What is the measure of a great bike ride?
For some, it’s hills. It’s metres of height gain, steepness of gradient, and likelihood of heart beating itself loose from your chest in mid-struggle.
I have friends who have no concept of a bike ride which involves even the shortest section of flat tarmac. They don’t understand the pleasure to be had from spinning the legs for the simple joy of it, or rattling along for mile after mile at twenty miles an hour. To these mountain goats a flat road is avoiding the issue. It’s taking the easy option.
Admittedly, these people tend to be Cumbrians. In Cumbria, geography and topography demand that tarmac slopes up, or down, and usually steeply. To them, a flat road is eyed with suspicion.
Others measure a bike ride in average speed, and are only truly happy when their post-ride data shows a streak of Strava PB’s dotted with the odd KOM. To them, a bike ride is training. The goal is to ride faster than last time. These cyclists are impressive in a mechanical and machine like way, but are barely aware of the world around them. They exist with noses hovering a few inches above their stem, their gaze flitting between the ten yards of tarmac directly ahead and the speedo on their GPS.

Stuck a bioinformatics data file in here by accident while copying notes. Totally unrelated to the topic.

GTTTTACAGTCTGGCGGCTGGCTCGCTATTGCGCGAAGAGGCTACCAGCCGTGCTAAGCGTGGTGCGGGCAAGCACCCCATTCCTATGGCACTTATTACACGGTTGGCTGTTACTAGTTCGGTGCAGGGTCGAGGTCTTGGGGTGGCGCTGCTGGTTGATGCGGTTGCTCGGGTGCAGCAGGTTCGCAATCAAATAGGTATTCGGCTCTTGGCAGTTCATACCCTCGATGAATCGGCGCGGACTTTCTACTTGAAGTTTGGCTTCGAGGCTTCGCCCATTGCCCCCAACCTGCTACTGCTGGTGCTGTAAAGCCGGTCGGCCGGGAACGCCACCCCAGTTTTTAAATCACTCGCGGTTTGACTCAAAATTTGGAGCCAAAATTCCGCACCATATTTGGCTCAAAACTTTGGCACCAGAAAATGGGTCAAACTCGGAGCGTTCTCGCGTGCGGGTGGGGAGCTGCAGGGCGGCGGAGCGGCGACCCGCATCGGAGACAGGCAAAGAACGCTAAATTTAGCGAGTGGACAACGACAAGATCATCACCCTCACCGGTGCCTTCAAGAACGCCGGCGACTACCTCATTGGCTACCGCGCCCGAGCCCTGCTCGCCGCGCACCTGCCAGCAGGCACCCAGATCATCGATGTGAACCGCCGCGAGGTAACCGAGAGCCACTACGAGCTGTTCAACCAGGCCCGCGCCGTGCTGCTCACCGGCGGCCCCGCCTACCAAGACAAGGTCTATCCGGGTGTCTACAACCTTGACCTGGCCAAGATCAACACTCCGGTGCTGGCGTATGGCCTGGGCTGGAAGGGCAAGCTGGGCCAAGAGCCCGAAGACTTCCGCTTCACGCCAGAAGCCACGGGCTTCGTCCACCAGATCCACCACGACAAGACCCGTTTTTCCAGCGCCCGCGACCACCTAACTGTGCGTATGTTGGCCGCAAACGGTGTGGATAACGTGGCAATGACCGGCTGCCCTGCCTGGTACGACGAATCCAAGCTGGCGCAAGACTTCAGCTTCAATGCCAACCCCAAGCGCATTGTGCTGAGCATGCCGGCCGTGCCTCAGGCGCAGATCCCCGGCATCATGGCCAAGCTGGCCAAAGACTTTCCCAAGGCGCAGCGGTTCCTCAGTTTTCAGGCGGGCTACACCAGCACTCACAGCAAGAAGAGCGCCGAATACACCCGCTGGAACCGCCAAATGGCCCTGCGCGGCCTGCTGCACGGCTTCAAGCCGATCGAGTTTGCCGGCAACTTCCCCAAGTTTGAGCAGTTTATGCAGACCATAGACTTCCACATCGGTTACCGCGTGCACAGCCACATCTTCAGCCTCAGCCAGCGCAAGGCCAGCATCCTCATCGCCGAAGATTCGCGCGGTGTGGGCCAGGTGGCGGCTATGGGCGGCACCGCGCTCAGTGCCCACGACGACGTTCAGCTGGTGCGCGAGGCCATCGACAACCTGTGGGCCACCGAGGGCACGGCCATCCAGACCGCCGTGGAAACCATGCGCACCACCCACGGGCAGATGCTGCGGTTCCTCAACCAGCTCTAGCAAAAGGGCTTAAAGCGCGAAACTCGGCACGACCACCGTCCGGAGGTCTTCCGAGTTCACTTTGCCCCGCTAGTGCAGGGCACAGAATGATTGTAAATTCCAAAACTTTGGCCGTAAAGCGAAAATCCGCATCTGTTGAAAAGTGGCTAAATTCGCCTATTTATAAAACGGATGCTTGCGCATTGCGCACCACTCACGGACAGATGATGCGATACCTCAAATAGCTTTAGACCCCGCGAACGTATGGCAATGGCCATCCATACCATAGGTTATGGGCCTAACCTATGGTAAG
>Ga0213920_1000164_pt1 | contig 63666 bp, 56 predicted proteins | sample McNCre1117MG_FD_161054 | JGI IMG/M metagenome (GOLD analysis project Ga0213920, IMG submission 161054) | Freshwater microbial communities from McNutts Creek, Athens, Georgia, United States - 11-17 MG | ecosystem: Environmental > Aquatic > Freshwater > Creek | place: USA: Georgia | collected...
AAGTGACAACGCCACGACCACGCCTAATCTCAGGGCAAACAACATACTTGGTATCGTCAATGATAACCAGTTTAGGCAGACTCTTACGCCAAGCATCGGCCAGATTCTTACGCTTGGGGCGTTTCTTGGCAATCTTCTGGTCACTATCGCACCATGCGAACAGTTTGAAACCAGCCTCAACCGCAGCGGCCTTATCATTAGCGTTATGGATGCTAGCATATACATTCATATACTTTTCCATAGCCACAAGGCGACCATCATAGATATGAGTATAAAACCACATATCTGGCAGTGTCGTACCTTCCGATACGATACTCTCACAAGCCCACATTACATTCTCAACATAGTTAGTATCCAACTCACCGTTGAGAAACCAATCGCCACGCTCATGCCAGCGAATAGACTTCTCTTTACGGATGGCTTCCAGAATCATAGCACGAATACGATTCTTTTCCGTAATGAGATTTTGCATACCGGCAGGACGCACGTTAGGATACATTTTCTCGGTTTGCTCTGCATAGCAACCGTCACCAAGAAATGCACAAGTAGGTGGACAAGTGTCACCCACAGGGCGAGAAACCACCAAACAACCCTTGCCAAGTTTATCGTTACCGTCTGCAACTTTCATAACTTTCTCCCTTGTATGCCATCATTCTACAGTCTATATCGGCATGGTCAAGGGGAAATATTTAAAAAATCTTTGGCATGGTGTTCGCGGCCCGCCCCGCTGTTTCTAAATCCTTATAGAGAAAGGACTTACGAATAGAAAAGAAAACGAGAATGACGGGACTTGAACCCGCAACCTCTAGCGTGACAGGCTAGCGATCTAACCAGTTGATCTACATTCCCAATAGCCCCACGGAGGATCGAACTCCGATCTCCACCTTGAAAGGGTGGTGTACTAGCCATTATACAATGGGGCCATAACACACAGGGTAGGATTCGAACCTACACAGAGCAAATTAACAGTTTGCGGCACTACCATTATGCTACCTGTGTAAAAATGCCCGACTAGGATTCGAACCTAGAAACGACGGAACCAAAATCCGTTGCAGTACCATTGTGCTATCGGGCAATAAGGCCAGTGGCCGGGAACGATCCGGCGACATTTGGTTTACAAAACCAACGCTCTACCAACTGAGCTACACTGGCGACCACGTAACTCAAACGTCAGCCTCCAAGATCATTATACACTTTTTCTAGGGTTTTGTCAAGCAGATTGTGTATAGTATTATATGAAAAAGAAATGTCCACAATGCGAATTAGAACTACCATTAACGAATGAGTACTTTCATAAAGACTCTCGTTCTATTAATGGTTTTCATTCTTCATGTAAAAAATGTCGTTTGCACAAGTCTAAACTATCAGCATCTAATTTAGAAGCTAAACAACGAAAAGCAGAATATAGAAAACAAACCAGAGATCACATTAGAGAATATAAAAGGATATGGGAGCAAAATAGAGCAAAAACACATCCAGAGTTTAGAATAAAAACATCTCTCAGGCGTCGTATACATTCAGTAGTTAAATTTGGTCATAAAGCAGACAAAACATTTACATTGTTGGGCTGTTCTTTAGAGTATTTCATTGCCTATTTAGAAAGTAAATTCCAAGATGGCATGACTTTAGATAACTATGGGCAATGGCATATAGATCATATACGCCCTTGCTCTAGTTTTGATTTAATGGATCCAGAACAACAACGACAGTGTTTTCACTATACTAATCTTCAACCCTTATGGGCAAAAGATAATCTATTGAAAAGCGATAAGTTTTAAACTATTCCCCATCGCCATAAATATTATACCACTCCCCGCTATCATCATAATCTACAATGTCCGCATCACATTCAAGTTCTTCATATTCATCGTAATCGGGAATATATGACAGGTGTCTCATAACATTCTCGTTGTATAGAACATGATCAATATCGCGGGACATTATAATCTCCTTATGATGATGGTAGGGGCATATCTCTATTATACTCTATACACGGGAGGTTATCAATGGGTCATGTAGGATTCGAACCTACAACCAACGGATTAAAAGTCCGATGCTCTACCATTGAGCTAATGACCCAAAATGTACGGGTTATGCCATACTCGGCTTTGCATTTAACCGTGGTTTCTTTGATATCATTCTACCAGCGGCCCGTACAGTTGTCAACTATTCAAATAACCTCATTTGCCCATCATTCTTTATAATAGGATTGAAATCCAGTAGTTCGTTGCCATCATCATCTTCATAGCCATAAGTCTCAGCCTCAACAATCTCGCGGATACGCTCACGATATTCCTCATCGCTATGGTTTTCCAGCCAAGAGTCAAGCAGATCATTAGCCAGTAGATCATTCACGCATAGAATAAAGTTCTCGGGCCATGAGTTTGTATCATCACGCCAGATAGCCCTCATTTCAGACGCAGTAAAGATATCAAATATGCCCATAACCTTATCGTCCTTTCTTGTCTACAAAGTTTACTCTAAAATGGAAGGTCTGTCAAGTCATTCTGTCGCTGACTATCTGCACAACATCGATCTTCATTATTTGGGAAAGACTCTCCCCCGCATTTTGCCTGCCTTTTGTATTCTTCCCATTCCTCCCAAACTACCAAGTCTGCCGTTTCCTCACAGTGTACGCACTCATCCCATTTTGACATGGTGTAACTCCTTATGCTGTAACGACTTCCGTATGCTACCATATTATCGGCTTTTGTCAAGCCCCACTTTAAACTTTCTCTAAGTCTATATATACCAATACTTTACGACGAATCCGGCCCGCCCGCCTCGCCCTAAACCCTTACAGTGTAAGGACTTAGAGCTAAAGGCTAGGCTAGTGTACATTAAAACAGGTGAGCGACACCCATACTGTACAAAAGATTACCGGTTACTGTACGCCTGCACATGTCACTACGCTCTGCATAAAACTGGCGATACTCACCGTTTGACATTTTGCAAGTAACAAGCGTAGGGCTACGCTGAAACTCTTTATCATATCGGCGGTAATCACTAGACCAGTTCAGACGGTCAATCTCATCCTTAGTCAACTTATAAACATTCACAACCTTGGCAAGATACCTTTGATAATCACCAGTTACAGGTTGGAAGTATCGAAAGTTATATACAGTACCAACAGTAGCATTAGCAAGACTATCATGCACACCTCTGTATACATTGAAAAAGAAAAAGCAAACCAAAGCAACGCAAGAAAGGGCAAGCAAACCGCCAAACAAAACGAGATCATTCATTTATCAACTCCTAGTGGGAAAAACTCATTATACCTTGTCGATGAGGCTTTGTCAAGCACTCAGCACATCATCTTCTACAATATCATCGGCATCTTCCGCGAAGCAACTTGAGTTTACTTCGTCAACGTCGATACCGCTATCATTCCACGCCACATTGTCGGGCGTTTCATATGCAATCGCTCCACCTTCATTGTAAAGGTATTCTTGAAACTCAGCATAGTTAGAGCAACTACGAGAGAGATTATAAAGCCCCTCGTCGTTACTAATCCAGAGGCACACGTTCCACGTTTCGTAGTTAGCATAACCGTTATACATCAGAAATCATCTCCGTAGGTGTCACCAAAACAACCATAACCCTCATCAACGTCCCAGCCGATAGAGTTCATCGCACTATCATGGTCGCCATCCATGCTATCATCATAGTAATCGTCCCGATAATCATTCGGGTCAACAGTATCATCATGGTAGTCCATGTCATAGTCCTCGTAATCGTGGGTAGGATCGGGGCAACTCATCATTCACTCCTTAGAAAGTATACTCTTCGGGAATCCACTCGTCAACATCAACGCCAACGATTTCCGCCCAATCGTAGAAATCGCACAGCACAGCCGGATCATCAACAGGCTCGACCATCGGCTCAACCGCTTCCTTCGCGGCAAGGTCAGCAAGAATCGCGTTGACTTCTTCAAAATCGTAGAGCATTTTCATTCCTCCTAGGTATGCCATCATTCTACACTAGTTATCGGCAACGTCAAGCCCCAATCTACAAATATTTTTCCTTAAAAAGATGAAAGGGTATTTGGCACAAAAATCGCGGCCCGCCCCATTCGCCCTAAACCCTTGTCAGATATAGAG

While the hill climbers are in direct opposition with themselves, the speed merchants see anything that might halt their mighty progress, and dent their averages, as a foe to overcome. We’re talking traffic lights, livestock, fellow cyclists, poor GPS reception, and inconsiderate friends who insist on coffee breaks.
Check their Strava feed and you will see bike rides with names like: “annoying headwind”, or “herd of cows slowed me down”, just to make sure we all understand the mitigating circumstances for their less than dazzling stats.
The final measure of a good bike ride is simple quality.
It’s the previously undiscovered back lane, the herd of geese honking out a rhythm overhead, the ducklings crossing the road, and the payoff of the tailwind after an hour spent riding into it. It’s the spontaneous mid-ride race with a boy on his big brother’s bike, the old blokes fishing sea bass, and the way the evening sun casts long shadows as you race the dropping temperature to get home.
If any given week consists of a big ride on a Sunday up big hills and steep tarmac, with a fast rolling forty miler on a Wednesday night, and a couple of hours of dappled country lanes and good company sandwiched somewhere between, I’m a happy man.
I don’t ask for much.